With the Ubuntu 20.04 release out of the way, a significant chunk of users are doing clean installs or updates from older releases of the worlds most popular open source desktop operating system
A number of conversations have arisen online since (and indeed before then) around the policy of snapd doing automatic updates of applications. Some of these result in user frustration that there’s no simple way to control frequency of updates.
Currently we have the capability to push updates back a number of days, or defer updates to particular times via the methods documented. In addition we can suppress updates for up to 60 days when on a metered connection - if such a connection is correctly identified. We also have the upcoming experimental feature to hold updates for applications while they’re open.
One problem for desktop users is that all these settings are command line driven. There’s no graphical way to adjust the time when updates happen, putting them on hold, or any of the experimental features. Back in 2018/19 during the metered connection discussion it was suggested we should re-visit this topic.
Let’s revisit that. While I appreciate that desktop stuff isn’t really the domain of the snapd developers per-se, I think the conversation should happen here (as opposed to the Ubuntu discourse) as it’s something cross-desktop and cross-distro which should probably happen with involvement from snapd developers.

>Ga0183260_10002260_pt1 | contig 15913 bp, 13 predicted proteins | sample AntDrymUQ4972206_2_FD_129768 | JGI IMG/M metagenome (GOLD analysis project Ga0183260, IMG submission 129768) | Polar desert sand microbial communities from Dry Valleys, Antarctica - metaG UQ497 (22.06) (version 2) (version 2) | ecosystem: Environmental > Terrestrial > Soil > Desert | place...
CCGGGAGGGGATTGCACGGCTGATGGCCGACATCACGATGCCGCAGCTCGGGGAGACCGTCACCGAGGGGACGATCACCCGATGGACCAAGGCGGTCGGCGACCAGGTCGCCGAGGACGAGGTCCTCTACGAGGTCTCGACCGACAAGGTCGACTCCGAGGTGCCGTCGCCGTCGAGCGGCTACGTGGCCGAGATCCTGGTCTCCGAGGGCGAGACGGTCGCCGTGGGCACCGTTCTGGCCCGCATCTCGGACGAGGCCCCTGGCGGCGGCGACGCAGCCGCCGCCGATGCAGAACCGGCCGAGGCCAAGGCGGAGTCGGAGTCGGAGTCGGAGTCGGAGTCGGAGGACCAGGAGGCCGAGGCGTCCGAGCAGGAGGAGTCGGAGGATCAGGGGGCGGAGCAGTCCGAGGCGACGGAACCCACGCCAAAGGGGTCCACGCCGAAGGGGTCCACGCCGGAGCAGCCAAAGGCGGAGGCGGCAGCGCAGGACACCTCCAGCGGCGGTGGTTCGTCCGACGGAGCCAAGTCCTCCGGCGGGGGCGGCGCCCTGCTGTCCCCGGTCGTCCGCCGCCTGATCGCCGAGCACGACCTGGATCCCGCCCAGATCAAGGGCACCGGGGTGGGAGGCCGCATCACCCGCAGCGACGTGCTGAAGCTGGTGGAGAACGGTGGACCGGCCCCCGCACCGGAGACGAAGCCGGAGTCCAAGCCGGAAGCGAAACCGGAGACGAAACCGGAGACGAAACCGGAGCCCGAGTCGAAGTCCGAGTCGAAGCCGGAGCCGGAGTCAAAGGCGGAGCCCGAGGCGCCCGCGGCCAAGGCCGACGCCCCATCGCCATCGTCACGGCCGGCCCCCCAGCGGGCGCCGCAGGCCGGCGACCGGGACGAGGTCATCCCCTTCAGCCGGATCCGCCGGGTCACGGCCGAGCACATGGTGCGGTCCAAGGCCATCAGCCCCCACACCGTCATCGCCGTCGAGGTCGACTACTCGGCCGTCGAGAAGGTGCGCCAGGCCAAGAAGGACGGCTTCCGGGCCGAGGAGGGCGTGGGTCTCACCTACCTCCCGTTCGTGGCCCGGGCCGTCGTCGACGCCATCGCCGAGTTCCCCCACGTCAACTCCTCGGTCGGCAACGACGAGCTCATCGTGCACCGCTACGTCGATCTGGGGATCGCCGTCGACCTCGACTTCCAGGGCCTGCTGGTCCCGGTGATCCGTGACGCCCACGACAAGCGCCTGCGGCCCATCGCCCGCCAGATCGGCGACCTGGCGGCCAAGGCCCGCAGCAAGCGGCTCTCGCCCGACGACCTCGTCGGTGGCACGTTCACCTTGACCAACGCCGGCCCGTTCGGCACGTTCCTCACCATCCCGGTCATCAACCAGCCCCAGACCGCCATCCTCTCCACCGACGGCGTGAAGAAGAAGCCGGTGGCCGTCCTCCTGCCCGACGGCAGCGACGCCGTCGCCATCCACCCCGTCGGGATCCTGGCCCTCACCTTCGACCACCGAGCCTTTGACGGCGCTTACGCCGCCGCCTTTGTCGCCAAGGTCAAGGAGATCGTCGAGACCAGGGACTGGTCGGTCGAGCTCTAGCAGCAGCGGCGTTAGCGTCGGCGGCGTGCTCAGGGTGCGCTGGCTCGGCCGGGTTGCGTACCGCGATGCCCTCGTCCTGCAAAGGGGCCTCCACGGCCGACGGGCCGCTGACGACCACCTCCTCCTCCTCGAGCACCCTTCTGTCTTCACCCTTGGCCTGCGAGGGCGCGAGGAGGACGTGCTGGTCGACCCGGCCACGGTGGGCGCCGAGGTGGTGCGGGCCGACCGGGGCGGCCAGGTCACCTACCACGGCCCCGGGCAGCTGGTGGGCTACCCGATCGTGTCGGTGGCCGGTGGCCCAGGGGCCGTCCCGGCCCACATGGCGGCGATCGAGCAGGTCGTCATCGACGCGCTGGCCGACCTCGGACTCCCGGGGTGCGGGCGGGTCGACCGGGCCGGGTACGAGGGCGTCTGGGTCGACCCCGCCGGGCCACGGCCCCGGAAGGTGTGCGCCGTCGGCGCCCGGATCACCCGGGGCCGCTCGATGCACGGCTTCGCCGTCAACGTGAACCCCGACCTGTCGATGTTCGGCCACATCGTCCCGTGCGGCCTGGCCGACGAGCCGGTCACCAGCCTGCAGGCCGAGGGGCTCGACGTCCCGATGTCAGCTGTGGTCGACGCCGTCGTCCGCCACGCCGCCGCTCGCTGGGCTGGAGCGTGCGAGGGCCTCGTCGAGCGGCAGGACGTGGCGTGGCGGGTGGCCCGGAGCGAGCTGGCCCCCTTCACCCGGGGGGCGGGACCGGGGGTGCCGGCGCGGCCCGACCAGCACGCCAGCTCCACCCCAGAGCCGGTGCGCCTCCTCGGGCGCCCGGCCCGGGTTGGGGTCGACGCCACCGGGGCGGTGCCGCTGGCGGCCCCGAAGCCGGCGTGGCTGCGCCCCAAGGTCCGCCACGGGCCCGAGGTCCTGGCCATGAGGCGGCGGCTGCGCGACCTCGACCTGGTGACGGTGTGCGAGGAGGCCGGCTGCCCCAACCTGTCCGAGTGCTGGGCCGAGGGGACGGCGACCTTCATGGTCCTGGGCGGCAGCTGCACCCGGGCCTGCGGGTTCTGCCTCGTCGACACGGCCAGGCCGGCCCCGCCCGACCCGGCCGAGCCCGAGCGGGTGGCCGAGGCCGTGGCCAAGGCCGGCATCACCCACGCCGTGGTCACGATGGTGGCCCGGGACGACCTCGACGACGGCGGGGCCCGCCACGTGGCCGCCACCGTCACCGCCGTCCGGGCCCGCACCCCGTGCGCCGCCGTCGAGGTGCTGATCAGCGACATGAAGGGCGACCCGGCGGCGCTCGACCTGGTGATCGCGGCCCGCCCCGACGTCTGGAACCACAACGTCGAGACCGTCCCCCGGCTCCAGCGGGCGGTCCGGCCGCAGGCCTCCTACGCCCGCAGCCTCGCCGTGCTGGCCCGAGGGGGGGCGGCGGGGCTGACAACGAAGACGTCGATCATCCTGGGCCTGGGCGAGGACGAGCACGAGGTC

As a straw-man, I suggest the following:
“An easy to use, graphical user interface to control snap refresh parameters should exist”
A the minimum it should allow users to see:
- When the next update is likely to occur (to be informed) - [Due in 2 hours]
- If snapd believes the user is on a metered connection [-] - Metered connection
And allow them to control:
- Triggering an immediate refresh [Update Now]
- When the next update will happen [Tomorrow] / [Next week] / [DD-MM-YYYY]
- Whether the network is actually metered [X] - Metered connection
- Put one application update on hold [X] - Hold Libreoffice.
- Use case for this is where you are happy to get security updates for most applications, but this one you’re giving a presentation from needs to stay stable for the next week of training.
Bonus requested feature by people who like complete control.
- Ability to completely switch off automatic refresh. [X] - Do not refresh at all
Should this exist? Who would work on it? Should it be part of GNOME System Settings? What about XFCE / LxQt / KDE users?